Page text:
Student loan debt forgiveness spent a lot of time in the headlines through 2022, with the much debated ten to twenty thousand dollars of outright forgiveness dominating the discourse. This debate is now in the hands of the Supreme court and will live or die on their decision. Despite this provision of student debt reform dominating the headlines, there are other key components to the plan that many Americans will find more consequential to their financial situation. Today we will examine one with the potential to have significant ramifications for millions of borrowers, the income driven repayment plan.
You should know the Income driven repayment plan is a part of a suite of 4 existing Income driven payment options. Borrowers can choose between the 4 as to which is the best fit for their situation. The new income driven repayment plan offers enhancements that could spur borrowers in any of the current plans to make a change.
As the name would imply, the Income driven repayment plan sets a borrowers debt payment based on their personal or family income if married filing jointly. Some key components of the current plan constructions are as follows:
- Payment level is set to be a max of 10-15% of Adjusted Gross income.
- A Borrower is allowed to shield income up to 150% of the poverty level ($20K).
- Even if a borrower is making their called-for payments on time, interest is still accruing. If the called for payment is not enough to outpace the interest on the count, the borrowers debt could grow while making payments on time. This is called negative amortization.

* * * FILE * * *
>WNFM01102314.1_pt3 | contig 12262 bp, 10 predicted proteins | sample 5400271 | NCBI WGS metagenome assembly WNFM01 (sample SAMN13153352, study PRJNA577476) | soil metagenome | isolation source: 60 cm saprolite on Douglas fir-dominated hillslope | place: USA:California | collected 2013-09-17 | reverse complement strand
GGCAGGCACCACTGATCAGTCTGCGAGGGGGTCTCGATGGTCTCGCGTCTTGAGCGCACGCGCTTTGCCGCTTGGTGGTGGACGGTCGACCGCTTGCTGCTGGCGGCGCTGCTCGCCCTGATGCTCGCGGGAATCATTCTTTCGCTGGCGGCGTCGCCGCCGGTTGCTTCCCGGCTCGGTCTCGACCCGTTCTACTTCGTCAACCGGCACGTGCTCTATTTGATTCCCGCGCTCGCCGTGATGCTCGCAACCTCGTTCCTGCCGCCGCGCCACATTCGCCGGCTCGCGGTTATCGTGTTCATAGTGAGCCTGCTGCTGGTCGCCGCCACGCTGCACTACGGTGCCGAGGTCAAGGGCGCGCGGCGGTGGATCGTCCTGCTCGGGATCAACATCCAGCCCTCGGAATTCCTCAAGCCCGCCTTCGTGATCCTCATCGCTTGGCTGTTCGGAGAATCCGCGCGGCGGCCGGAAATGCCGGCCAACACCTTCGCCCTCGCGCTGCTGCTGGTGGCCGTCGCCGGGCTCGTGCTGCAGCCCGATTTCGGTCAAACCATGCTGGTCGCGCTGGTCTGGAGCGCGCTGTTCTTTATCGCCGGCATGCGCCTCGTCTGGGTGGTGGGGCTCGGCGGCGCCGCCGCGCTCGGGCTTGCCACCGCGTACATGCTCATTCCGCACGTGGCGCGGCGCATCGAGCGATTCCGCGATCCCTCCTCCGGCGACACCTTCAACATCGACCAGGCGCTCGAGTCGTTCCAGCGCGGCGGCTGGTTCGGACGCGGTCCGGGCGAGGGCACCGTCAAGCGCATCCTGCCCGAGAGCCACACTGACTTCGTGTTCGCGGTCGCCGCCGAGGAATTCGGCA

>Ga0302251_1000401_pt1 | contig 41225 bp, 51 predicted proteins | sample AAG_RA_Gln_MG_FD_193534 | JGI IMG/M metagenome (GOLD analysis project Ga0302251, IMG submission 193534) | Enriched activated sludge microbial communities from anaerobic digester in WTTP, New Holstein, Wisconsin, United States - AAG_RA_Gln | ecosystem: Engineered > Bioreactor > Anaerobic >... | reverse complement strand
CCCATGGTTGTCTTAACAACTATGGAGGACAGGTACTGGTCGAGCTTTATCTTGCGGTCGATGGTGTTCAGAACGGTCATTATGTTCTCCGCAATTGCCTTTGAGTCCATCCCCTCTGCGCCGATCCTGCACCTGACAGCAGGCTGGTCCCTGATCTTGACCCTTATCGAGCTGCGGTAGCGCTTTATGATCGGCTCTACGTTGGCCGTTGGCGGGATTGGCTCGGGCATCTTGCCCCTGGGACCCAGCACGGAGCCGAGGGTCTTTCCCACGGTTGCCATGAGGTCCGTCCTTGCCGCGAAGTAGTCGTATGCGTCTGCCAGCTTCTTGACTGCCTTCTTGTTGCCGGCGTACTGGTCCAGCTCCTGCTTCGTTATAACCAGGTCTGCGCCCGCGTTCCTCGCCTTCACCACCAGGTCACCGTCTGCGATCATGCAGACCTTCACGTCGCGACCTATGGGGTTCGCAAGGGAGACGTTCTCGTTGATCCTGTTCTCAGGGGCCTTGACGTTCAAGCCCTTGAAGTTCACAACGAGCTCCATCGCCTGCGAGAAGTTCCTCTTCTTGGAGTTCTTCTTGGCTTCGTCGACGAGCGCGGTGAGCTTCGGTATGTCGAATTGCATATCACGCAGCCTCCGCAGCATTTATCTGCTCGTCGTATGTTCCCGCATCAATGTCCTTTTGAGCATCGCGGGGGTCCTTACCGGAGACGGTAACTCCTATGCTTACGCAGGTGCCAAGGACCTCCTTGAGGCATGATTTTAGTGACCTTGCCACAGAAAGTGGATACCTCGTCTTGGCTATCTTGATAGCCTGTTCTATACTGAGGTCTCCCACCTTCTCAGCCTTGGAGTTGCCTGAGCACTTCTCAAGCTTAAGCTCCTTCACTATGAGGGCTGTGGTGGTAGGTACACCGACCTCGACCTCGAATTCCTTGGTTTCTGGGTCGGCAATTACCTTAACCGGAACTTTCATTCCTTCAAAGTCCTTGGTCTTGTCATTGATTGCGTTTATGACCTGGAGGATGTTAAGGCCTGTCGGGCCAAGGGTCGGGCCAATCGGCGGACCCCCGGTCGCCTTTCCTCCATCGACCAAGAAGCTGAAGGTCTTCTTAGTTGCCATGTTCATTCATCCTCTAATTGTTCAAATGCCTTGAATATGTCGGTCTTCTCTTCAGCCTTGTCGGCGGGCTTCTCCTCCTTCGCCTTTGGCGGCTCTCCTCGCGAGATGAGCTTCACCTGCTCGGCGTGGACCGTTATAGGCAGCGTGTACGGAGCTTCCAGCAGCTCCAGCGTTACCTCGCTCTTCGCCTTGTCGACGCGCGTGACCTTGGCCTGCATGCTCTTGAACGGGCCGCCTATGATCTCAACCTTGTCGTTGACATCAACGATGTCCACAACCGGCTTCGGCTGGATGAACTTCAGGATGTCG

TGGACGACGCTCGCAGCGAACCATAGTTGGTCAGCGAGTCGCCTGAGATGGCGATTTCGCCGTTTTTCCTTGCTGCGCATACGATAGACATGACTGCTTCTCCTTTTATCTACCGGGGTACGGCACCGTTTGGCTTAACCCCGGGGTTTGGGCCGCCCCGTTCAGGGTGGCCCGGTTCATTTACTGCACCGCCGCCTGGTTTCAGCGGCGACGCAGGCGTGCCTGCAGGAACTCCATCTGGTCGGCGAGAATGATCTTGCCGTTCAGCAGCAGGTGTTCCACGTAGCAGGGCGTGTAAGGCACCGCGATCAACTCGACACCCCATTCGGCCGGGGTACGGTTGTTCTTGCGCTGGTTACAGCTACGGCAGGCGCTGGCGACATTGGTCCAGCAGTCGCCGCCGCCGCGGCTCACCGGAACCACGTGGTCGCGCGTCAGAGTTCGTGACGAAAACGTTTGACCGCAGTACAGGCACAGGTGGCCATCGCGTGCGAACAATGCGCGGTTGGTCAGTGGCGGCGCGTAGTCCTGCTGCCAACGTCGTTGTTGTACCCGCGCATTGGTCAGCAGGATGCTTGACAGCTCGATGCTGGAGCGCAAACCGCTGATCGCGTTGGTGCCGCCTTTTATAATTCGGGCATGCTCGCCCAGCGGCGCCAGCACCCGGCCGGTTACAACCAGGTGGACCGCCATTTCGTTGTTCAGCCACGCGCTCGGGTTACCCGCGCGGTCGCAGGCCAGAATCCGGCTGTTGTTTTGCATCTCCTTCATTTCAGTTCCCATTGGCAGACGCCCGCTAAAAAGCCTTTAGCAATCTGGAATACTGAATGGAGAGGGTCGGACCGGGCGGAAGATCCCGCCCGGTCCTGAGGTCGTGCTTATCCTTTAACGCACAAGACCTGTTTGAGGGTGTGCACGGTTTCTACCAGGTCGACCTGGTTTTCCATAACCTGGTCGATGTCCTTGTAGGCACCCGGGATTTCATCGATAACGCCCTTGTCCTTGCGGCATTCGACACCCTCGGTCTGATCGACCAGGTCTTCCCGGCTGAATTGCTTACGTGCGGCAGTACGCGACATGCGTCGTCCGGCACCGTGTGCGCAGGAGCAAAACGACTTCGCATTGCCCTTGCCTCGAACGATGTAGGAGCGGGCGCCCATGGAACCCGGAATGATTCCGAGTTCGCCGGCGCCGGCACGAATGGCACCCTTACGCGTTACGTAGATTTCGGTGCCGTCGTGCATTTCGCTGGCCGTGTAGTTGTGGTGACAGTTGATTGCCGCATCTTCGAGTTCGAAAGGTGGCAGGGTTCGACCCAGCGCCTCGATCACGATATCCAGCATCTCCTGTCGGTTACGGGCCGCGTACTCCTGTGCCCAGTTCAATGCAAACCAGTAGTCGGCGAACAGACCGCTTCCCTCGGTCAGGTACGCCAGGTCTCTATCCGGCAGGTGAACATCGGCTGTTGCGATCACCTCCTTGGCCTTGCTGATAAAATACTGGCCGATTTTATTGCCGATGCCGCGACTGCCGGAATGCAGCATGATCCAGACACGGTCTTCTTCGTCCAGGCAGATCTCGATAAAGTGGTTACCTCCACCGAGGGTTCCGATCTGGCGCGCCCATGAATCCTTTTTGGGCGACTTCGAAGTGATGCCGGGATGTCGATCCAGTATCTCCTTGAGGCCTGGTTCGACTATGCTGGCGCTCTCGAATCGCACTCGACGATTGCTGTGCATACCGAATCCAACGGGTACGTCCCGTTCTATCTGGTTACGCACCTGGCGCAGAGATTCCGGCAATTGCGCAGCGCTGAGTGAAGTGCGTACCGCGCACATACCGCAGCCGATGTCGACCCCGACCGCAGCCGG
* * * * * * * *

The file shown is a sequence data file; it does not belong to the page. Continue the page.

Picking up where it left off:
- After 20 years of on-time payments. The debt is forgiven.
The proposed revision to the plan is as follows:
- Payments are still based on discretionary income computation. However, now, repayment levels will be capped at 5% and 10% of adjusted income for undergraduate and graduate loans respectively.
- The new income shielded amount will be increased to 225% of poverty level ($30K). This is significant as a person making $15 an hour or less will not have to make a payment.
- Interest subsidy - The government will provide an interest subsidy, so if a borrower's payments are not enough to cover the interest a subsidy will be provided. This will prevent the negative amortization that now occurs in these instances.
- For those who have made payments for 10 years, and their initial balance was below $12K, their remaining balances will be forgiven.
- After 20 years of payments debt is forgiven
These proposed changes are not without their own challenges and need to have some questions answered. Such as:
- Who will qualify for the plan? Will Parent Plus loans qualify?
- How will borrowers enrolled in the current version of plan be transition to the new?
- Rollout of the new plan. Will this new plan require an all new administrative setup including a website, or can it be integrated into the current apparatus?
Finally, the proposed changes will allow borrowers to make smaller payments, in some cases none at all, prevent negative amortization, and forgive some balances within 10 years. For many borrowers these seemingly small changes will out weight the benefit of having the continuous $10K reduced from balances that run in to the tens of thousands.